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Mulled wine is a spicy, warmed wine traditionally enjoyed in Europe at Christmas.

The spices used in a traditional or classic mulled wine are cinnamon sticks, cloves and star anise; however, different countries have different recipes.

Like sangria, it is a versatile recipe and many elements can be substituted.

Other popular spices that work well include: peppercorns, cardamom pods, allspice berries and nutmeg.

Easy traditional mulled wine recipe


  • 1 bottle fruity red wine
  • 1 large cinnamon stick
  • 2 star anise
  • 4 cloves
  • 1 clementine
  • 1 lemon
  • 4 tbsp caster sugar


Using a vegetable peeler, peel 2 strips from the lemon and peel all of the clementine.

Put the red wine, cinnamon, star anise, cloves, lemon and clementine zest and sugar in a large pan. Cook on a low heat for 10 minutes.

Remove from the heat and cool. Leave to infuse for about 30 minutes.

To serve, heat without boiling, and pour into mugs or heatproof glasses.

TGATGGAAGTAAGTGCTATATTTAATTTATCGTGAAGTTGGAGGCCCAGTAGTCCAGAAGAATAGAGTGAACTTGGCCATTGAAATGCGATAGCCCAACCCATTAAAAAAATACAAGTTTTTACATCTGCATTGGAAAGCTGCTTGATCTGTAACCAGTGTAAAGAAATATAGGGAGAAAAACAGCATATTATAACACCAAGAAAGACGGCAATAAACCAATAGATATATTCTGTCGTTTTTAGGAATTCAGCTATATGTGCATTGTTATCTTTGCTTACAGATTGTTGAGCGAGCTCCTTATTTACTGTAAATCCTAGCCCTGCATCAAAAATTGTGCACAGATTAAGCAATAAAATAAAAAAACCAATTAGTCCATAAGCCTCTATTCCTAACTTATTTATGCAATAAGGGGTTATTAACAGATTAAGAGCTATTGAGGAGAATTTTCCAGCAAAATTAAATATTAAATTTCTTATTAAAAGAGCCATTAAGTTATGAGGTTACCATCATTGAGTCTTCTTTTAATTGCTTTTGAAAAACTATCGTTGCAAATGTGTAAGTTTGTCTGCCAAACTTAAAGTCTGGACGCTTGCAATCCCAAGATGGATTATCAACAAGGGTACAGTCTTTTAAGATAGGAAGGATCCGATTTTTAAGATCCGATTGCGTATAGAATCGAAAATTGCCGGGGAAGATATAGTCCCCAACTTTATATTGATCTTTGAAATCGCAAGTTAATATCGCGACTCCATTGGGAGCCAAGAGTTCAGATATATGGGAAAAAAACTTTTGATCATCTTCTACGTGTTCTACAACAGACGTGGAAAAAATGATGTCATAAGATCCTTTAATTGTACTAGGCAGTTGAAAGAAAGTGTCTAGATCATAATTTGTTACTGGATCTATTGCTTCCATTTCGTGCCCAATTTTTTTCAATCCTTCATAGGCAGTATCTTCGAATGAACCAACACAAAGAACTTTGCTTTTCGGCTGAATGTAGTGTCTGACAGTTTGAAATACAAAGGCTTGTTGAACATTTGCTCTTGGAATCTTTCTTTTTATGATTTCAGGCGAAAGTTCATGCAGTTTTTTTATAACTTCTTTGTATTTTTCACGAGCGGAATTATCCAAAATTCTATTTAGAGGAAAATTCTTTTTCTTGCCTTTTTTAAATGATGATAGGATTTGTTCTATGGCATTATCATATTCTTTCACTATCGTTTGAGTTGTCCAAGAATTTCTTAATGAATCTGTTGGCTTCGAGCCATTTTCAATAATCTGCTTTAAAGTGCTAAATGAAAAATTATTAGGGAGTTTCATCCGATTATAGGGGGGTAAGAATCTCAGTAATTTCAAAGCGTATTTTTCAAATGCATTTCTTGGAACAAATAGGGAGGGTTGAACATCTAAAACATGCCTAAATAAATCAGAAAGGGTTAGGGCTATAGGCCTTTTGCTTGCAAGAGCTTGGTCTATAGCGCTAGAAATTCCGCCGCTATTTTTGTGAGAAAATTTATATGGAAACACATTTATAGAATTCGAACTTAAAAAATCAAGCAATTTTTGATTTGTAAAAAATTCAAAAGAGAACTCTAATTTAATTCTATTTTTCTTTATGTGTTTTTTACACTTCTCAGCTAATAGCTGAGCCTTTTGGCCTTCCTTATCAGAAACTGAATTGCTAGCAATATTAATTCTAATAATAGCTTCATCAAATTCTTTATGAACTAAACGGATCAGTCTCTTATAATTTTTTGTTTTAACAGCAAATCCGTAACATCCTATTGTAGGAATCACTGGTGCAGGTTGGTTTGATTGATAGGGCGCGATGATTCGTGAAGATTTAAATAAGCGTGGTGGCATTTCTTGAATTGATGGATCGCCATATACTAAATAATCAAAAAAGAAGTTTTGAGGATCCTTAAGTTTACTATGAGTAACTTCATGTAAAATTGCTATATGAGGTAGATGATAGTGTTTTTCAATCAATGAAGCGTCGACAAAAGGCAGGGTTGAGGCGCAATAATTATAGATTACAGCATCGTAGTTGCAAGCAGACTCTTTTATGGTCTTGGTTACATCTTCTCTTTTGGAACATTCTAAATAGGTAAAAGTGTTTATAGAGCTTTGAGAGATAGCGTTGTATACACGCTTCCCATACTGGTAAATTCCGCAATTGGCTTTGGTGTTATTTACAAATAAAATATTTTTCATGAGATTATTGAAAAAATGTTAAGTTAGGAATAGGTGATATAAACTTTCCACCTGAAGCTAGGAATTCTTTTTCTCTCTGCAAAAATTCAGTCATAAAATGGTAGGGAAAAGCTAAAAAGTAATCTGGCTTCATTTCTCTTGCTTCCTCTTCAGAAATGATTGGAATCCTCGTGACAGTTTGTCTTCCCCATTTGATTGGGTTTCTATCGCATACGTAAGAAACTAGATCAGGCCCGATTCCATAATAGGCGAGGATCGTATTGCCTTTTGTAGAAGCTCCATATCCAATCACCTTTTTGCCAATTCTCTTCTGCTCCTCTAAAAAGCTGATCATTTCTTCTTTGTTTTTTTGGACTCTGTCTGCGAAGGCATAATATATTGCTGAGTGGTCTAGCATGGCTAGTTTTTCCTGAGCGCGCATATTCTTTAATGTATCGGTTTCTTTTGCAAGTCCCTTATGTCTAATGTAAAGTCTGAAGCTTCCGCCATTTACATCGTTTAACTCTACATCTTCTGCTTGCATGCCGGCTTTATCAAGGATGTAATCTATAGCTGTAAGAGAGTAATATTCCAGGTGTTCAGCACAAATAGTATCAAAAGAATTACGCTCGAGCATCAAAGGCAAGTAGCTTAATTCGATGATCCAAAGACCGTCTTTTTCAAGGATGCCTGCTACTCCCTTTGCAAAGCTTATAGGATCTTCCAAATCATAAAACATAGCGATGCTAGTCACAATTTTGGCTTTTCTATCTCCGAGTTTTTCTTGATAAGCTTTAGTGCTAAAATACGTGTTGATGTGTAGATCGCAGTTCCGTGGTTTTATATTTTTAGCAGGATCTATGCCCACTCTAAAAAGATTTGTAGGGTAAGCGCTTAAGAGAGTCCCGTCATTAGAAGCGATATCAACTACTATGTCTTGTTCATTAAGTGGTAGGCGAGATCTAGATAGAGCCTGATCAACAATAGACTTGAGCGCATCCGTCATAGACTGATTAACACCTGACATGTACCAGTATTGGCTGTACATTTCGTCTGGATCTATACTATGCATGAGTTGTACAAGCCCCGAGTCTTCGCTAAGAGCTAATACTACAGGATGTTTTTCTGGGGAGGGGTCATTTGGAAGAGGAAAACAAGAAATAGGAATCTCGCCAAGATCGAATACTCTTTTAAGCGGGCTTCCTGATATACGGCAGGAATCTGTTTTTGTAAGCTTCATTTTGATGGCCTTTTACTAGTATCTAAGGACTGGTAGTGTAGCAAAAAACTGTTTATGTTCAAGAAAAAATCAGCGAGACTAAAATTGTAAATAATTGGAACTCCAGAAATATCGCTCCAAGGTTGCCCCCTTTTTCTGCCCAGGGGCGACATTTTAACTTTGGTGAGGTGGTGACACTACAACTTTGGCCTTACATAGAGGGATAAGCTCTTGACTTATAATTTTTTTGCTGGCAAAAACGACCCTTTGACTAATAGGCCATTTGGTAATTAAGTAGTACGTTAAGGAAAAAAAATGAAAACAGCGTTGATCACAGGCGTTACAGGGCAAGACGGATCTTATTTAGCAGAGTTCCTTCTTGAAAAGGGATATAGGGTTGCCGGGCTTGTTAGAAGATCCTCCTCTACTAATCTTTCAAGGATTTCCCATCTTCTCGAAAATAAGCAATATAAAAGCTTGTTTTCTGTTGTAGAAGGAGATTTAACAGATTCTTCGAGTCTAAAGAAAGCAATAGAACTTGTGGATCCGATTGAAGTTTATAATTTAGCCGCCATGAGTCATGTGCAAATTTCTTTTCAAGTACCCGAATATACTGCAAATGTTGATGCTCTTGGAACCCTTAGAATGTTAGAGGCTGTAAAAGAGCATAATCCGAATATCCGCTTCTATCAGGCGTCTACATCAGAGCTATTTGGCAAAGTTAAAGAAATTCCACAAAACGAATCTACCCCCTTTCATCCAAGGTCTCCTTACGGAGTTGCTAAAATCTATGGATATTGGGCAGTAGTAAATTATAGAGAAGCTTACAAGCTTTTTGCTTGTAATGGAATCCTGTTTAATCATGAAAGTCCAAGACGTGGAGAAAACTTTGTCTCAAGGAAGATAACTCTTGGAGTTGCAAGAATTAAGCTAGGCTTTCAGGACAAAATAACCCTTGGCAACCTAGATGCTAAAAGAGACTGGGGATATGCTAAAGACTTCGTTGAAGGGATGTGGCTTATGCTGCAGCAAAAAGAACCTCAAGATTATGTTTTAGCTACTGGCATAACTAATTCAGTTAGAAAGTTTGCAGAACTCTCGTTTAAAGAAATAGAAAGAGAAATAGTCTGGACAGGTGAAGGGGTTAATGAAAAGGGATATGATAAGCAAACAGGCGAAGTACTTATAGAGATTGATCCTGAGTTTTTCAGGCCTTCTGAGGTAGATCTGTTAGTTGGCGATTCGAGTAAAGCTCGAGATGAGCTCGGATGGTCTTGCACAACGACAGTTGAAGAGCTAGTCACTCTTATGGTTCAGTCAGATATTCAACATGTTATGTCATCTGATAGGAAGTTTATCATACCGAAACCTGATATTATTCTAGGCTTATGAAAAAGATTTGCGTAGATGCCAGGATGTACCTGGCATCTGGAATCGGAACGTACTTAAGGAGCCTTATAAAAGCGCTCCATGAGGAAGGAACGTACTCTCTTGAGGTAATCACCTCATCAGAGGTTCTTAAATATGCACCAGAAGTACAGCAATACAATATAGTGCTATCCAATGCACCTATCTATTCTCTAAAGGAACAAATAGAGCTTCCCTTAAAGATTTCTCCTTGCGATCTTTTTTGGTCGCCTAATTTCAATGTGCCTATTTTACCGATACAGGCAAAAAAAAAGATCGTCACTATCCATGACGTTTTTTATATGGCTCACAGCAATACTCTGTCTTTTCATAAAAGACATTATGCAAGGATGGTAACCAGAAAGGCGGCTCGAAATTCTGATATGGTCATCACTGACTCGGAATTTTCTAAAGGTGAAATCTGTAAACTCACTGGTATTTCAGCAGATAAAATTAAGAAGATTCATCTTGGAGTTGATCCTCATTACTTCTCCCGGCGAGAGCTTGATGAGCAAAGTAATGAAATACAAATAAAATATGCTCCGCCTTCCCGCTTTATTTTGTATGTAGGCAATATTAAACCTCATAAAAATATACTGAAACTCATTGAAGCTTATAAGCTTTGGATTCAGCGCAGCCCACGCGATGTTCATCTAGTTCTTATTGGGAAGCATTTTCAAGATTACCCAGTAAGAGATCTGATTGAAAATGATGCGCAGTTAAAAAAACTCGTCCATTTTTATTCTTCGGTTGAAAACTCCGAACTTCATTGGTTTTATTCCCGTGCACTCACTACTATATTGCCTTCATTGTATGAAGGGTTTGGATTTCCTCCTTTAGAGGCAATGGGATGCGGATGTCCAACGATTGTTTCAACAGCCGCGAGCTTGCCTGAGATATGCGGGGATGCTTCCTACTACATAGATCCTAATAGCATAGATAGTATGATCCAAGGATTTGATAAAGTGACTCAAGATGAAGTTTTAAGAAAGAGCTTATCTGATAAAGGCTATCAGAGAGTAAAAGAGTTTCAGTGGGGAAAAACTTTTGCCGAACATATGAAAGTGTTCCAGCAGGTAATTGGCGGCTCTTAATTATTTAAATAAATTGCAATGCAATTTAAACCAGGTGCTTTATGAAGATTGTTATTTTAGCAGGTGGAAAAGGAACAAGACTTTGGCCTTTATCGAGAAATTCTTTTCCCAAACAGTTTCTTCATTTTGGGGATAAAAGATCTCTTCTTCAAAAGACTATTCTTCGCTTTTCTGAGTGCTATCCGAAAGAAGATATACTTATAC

Add a twist

Add a dash of sloe gin, rum or brandy.

Best red wines to make mulled wine

Ideally, choose a full-bodied, fruity wine as the spices and fruit will disguise any nuances in a delicate wine like pinot noir. Zinfandel or Merlot will work well, as will Chianti and Rioja.

Best fruit to put in mulled wine

If you don’t have clementine, you can substitute with oranges. Limes can also be used instead of (or as well as) lemons.

Did you know…

Mulled wine is called glühwein in Germany and glögg in Nordic countries, like Sweden. The Swedish word glögg comes from the words glödgat vin or hot wine.

In the Nordic countries, hot wine has been a common drink since at least the 16th century.